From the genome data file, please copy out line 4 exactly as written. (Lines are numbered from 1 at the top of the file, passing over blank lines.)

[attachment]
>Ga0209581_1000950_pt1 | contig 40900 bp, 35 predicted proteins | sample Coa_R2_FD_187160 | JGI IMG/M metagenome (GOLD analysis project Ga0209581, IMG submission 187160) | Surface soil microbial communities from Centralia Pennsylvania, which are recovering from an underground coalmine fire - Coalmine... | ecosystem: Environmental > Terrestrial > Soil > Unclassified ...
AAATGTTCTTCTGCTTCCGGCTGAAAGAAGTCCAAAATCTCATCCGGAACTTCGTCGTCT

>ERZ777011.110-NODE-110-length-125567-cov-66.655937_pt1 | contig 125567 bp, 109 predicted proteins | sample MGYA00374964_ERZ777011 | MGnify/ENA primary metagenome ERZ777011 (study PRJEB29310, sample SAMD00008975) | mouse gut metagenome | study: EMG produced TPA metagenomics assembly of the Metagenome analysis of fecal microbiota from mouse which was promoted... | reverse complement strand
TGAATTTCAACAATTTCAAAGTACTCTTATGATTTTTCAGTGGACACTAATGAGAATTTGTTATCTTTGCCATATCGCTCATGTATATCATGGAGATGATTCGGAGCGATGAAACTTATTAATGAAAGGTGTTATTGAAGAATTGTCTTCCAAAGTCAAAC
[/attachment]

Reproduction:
TGAATTTCAACAATTTCAAAGTACTCTTATGATTTTTCAGTGGACACTAATGAGAATTTGTTATCTTTGCCATATCGCTCATGTATATCATGGAGATGATTCGGAGCGATGAAACTTATTAATGAAAGGTGTTATTGAAGAATTGTCTTCCAAAGTCAAAC